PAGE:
The 29th National Book Expo held in China's northwest, highlighted local literary legends, national history and the sciences, Mei Jia reports in Xi'an.
The undoubted star of the 29th National Book Expo, which was held in Xi'an, Shaanxi province, from July 27 to Tuesday, was writer Jia Pingwa.
He drew a big crowd of fans, with his name being called out wherever he turned during the four-day event.
The Shaanxi native says, with a local accent, that he is working on a new novel with urban settings and themes.
"Most of my stories are about villages or villagers around the Qinling Mountains, or the differences in thought between generations of Chinese people throughout a century… I've been living in the city for decades. It's time to look at city life," the 67-year-old author said at a readers' meeting organized by the Writers Publishing House at the book expo.
"I insist that a writer stays connected (with society), while still enjoying some solitude and keeping a certain distance from the hustle and bustle," he said at another event, where he was presented with an "honorary writer" award by the People's Literature Publishing House.
With his native village and his mother being his constant inspiration, Jia says he burst into tears upon a recitation of excerpts from an article about his mother on the first day of the expo.
With a total 150 writers in attendance, the book expo attracted 412,000 visitors to more than 500 events. Enthusiastic readers purchased 512,000 books, totaling 21.9 million yuan ($3.17 million).
"The expo has the largest exhibition area and the largest number of exhibitors in the history of national book expos," says Cheng Ningbo, director of the provincial Press and Publication Bureau.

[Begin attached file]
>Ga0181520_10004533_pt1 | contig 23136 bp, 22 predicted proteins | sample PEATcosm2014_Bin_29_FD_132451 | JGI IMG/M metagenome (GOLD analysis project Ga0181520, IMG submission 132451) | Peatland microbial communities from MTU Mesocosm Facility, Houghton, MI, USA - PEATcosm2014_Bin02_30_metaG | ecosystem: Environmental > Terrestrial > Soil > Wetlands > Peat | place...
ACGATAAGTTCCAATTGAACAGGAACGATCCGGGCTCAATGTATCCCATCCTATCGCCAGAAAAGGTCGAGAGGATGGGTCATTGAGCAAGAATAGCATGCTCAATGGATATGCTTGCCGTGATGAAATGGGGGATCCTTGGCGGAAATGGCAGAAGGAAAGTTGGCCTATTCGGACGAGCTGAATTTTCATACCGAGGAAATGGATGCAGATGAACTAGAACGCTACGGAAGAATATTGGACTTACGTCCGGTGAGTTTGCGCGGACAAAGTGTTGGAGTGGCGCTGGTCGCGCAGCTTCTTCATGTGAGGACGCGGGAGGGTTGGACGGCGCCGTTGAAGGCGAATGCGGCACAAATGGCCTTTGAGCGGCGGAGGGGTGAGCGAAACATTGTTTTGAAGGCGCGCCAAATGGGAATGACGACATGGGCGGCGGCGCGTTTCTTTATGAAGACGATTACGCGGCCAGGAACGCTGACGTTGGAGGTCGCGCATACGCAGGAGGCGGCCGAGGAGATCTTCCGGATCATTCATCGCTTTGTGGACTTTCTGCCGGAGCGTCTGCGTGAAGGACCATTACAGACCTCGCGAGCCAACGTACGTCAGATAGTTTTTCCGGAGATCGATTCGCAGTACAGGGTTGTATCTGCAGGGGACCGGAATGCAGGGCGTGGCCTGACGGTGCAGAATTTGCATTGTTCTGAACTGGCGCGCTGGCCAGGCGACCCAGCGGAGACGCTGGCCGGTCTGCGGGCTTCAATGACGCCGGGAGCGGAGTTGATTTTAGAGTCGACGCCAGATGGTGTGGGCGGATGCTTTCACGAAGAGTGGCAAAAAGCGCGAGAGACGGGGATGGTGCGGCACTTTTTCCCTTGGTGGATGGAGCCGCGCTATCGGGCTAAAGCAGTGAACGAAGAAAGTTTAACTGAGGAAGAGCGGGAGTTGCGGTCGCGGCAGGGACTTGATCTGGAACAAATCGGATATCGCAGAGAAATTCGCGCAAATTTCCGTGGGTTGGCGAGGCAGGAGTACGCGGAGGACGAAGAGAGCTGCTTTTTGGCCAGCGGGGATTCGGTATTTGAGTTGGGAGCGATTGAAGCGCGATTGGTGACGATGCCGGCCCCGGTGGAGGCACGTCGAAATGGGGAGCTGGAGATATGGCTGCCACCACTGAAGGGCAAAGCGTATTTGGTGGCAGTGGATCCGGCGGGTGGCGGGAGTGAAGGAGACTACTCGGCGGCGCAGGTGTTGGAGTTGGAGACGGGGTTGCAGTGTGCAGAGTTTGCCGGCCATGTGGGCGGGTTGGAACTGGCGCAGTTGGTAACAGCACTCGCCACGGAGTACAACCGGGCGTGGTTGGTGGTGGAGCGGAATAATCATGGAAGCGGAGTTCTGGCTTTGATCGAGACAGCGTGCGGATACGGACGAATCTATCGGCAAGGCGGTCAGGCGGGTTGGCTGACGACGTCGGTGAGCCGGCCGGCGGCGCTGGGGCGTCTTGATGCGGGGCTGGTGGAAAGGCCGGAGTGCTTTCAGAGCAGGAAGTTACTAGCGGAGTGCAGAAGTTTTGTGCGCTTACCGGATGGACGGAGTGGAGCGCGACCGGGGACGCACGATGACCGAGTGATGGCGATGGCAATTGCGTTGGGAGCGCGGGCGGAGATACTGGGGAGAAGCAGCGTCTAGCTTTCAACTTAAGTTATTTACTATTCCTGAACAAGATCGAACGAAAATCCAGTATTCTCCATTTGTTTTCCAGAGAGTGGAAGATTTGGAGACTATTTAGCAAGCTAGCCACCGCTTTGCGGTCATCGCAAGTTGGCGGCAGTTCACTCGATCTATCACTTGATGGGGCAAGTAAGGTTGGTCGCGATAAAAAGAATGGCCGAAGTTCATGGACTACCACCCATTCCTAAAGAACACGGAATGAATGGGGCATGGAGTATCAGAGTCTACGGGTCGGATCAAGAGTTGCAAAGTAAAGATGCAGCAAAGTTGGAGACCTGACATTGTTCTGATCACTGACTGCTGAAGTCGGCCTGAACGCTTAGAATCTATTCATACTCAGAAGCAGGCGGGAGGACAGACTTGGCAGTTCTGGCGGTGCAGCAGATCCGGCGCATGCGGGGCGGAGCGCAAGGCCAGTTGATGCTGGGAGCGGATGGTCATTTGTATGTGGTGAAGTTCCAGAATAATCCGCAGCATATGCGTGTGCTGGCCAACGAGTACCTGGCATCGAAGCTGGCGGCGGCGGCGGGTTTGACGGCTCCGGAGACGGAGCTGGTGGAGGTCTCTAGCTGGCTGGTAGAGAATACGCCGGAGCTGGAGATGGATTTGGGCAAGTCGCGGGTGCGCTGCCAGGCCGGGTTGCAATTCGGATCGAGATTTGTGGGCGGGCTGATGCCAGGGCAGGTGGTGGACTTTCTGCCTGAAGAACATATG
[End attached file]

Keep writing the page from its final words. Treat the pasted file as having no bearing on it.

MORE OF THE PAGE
Cheng also says one highlight was the special area inside the main hall that presented 159 titles as publishers' summaries and presentations of the country's achievements over the past 70 years.
Xi'an paves the way
Focusing on the theme of the Silk Road, the expo set up a booth to showcase books from 34 countries involved in the Belt and Road Initiative.
An international forum on bookstores was also titled Silk Road, during which, a report was released that shows China, India, Germany, Spain and France are the top five countries that have the largest number of bookstores, among some countries that traded along the ancient Silk Road.
Former United Nations official, Michael Worbs, as well as Russian Bookvoed's founder, Denis Koto, and Turkish Kirmizi Kedi bookstore group's CEO, Murat Bahadir, attended the forum and shared their views on the running of physical bookstores in the face of the growing trend toward e-books.
Chinese author Jia also addressed translations of his books. In recent years, there has been a growth in the translation of Jia's body of work, which since the 1990s, has continued to grow with a new novel being released every two or three years.
Besides his frequent use of Shaanxi dialect in his novels, he says, "I'm afraid it's not easy to translate my texts, because of the cultural elements, and also the language style."
Canadian translator Dylan King is working on Jia's Qin Qiang (The Qinqiang Opera).
"I first thought the dialect might be the problem, then it turned out to be the quoted opera passages," King says.
Jia says he's often taken translators to experience Shaanxi culture, as a way of helping them. Now, he has numerous titles translated into several different languages.
"Shaanxi is where my roots lay. I remember at the beginning of my writing career, I wrote everything I observed. I was at a loss then. By returning to my old home, I began to find my own way of writing."